A study on policies and practices in selected countries that encourage childbirth: the case of Sweden
Swedish family policies are not directly aimed at encouraging childbirth. Their main goal has rather been to support women’s labour-force participation and to promote gender equality. The focus is to strengthen individuals so that they are able to pursue their family and occupational tracks without being too strongly dependent on other individuals. The reconciliation of family and working life of women has been facilitated by (i) individual taxation, which makes it less attractive for couples to pursue gendered segregation of work and care, (ii) an income-replacement based parental-leave system, which gives women incentives to establish themselves in the labour market before considering childbirth, and (iii) subsidized child-care, which allows women to return to work after parental leave. Fertility has fluctuated during recent decades but, as in the other Nordic countries with a similar welfare-state setup, it has stayed well above the European average. The Swedish context clearly is conducive to such “highest-low” fertility. In this study, I show that institutional factors seem to be far more decisive than cultural ones in shaping childbearing behaviour, and demonstrate some specific impacts of family policies on childbearing dynamics.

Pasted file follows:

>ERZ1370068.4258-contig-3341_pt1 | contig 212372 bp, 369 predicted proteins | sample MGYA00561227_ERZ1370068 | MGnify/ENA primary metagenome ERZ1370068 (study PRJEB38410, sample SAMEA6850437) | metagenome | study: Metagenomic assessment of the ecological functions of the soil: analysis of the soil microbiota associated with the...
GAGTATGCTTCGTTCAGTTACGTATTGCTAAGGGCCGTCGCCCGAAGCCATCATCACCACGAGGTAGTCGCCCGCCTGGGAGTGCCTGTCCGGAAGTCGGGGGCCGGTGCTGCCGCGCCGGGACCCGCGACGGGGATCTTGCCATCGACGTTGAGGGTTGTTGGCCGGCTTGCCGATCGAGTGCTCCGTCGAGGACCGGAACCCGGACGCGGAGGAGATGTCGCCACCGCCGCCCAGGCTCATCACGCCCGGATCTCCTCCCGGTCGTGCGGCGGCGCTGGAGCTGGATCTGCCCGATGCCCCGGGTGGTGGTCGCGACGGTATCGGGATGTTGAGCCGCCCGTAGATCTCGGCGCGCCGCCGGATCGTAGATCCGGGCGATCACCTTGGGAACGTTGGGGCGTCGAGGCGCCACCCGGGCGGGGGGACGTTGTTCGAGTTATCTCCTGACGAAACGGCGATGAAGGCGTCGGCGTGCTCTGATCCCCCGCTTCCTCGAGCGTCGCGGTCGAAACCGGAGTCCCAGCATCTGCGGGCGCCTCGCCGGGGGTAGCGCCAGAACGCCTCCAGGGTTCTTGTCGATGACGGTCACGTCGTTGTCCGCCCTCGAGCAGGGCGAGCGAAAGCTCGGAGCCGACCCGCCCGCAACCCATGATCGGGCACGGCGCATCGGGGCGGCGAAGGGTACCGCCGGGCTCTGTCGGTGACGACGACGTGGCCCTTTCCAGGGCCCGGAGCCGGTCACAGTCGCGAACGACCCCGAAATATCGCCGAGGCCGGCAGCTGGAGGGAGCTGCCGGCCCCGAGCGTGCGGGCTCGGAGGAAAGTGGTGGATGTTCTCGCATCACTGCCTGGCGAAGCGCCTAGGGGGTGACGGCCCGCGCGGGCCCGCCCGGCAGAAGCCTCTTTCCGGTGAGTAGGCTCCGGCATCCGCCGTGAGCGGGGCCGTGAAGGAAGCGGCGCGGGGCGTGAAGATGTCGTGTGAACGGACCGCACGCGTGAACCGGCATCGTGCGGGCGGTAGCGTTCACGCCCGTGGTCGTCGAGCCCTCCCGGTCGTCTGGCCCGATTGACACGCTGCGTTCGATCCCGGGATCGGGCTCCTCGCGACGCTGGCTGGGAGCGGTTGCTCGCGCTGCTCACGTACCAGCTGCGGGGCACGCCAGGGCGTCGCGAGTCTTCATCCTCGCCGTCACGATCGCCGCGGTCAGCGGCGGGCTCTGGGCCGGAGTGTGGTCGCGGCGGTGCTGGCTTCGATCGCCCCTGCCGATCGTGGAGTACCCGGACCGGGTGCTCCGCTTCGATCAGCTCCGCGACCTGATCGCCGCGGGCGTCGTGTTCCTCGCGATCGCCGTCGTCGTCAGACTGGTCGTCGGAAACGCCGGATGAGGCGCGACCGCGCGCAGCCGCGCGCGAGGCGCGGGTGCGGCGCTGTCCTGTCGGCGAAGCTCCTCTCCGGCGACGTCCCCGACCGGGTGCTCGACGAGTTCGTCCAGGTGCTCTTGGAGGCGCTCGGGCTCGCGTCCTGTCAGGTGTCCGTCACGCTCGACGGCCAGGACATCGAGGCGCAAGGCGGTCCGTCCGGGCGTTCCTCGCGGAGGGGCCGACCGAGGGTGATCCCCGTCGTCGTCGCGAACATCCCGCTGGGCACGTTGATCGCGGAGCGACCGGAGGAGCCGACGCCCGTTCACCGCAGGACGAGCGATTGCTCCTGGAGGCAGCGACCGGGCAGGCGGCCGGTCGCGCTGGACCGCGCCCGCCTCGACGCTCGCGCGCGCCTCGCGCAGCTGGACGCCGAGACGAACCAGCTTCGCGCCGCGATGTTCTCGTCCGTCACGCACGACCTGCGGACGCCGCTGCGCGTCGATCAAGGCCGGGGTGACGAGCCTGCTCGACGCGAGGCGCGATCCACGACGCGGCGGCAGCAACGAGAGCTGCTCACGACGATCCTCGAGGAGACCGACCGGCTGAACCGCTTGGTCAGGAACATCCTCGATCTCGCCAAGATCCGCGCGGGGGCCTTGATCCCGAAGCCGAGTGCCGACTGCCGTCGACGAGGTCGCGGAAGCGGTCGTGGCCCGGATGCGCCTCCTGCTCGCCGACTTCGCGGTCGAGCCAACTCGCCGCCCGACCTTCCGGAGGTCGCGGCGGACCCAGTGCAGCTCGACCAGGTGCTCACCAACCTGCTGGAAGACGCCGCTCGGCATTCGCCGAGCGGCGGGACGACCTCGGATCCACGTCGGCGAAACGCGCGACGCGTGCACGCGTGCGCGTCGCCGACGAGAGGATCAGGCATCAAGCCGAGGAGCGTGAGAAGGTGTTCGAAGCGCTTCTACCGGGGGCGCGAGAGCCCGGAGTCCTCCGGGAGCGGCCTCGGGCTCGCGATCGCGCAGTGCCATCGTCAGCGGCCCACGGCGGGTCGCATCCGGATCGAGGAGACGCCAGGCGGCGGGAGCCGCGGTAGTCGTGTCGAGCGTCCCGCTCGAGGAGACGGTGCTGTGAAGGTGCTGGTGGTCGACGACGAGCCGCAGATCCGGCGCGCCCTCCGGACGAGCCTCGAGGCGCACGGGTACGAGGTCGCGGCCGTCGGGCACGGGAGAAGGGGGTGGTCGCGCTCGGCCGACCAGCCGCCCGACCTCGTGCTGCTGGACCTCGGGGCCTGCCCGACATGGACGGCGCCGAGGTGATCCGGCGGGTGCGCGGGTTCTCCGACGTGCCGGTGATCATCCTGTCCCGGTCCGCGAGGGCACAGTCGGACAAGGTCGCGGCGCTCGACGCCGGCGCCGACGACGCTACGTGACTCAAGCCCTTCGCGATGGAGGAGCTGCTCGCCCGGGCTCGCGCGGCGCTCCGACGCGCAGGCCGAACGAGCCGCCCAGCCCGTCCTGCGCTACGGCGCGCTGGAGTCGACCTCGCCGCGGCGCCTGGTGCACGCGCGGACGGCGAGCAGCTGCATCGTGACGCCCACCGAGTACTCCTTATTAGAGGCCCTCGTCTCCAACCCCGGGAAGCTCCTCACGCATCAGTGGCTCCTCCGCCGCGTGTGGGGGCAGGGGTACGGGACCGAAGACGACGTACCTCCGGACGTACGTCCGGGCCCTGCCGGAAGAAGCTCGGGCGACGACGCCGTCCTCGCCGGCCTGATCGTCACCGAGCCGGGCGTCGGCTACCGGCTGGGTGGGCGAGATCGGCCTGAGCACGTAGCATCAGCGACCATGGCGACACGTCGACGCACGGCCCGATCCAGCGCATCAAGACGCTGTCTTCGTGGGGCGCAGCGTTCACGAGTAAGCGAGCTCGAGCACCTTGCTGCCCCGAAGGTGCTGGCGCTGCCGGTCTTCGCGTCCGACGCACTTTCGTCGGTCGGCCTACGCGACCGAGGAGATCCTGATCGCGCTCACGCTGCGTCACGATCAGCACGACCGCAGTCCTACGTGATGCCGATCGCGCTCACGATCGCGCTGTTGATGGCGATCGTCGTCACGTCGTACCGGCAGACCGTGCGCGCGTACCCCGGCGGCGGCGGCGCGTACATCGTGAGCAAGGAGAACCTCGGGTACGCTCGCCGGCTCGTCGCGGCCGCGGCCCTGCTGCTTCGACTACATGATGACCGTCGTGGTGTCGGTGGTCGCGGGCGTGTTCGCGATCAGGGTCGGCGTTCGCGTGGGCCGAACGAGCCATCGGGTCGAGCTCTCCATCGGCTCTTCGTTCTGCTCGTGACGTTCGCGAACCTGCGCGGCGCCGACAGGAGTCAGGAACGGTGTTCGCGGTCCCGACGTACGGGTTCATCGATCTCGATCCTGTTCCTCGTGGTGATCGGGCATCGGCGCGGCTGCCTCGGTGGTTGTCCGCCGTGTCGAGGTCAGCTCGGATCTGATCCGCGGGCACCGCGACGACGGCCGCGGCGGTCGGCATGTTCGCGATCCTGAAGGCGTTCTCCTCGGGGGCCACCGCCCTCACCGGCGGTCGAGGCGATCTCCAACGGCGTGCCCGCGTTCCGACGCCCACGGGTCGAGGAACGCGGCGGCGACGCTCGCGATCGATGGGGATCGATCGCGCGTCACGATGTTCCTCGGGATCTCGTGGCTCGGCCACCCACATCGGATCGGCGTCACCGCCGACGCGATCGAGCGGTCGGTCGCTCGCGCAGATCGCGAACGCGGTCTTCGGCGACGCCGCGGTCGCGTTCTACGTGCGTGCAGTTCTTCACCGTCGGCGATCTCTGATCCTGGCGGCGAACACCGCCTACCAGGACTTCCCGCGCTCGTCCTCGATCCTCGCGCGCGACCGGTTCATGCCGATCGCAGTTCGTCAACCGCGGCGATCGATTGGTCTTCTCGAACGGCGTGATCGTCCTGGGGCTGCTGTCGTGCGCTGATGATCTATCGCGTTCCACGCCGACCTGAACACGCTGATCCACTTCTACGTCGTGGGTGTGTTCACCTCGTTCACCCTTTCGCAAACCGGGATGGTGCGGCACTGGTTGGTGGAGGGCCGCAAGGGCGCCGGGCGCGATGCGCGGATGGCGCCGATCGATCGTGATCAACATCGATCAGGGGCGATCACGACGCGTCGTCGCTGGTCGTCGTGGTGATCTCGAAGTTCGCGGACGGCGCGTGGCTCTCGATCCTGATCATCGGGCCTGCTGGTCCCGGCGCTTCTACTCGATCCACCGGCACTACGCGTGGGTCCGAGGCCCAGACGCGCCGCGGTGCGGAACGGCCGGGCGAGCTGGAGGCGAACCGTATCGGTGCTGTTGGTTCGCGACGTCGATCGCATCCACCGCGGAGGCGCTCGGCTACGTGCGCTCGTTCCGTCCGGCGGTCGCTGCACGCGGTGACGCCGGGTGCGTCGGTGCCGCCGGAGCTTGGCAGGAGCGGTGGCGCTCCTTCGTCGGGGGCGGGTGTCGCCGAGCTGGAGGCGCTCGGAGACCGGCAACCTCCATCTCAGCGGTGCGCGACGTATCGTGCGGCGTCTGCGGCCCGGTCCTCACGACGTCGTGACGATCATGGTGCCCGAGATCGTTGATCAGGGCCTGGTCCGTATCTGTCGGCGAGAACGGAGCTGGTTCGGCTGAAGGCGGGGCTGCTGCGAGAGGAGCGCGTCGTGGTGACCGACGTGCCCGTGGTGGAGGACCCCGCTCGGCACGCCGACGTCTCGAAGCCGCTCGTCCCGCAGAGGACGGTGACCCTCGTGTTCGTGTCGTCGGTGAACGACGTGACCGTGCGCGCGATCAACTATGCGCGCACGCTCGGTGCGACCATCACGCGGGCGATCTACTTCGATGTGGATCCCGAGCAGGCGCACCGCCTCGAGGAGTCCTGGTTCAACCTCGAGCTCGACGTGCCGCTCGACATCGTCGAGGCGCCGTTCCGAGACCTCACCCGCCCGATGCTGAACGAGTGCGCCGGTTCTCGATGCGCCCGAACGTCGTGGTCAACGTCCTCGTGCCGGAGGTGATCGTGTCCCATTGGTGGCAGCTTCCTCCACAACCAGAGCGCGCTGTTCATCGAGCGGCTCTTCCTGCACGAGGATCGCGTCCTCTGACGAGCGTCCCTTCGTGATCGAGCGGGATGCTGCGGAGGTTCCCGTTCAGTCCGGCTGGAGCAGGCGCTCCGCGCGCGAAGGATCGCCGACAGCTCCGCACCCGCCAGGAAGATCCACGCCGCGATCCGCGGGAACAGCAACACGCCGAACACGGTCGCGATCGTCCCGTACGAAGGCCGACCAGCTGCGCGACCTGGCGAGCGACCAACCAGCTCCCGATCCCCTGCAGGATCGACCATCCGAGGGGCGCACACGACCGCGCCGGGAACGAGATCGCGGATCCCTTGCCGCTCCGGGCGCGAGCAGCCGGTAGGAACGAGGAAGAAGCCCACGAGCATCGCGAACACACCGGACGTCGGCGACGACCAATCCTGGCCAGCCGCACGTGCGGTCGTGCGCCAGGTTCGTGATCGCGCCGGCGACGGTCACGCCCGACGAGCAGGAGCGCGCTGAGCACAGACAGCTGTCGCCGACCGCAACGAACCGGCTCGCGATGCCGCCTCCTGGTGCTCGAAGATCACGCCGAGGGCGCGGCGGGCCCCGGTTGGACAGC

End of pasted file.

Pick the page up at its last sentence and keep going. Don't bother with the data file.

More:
|Date of creation:||Mar 2005|
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- Peter McDonald, 2000. "Gender Equity in Theories of Fertility Transition," Population and Development Review, The Population Council, Inc., vol. 26(3), pages 427-439.
- Tomas Frejka & Gerard Calot, 2001. "Cohort Reproductive Patterns in the Nordic Countries," Demographic Research, Max Planck Institute for Demographic Research, Rostock, Germany, vol. 5(5), pages 125-186, November.
- Francesco C. Billari & Hans-Peter Kohler, 2002. "Patterns of lowest-low fertility in Europe," MPIDR Working Papers WP-2002-040, Max Planck Institute for Demographic Research, Rostock, Germany.
- Marit Rønsen, 2004. "Fertility and family policy in Norway - A reflection on trends and possible connections," Demographic Research, Max Planck Institute for Demographic Research, Rostock, Germany, vol. 10(10), pages 265-286, June.
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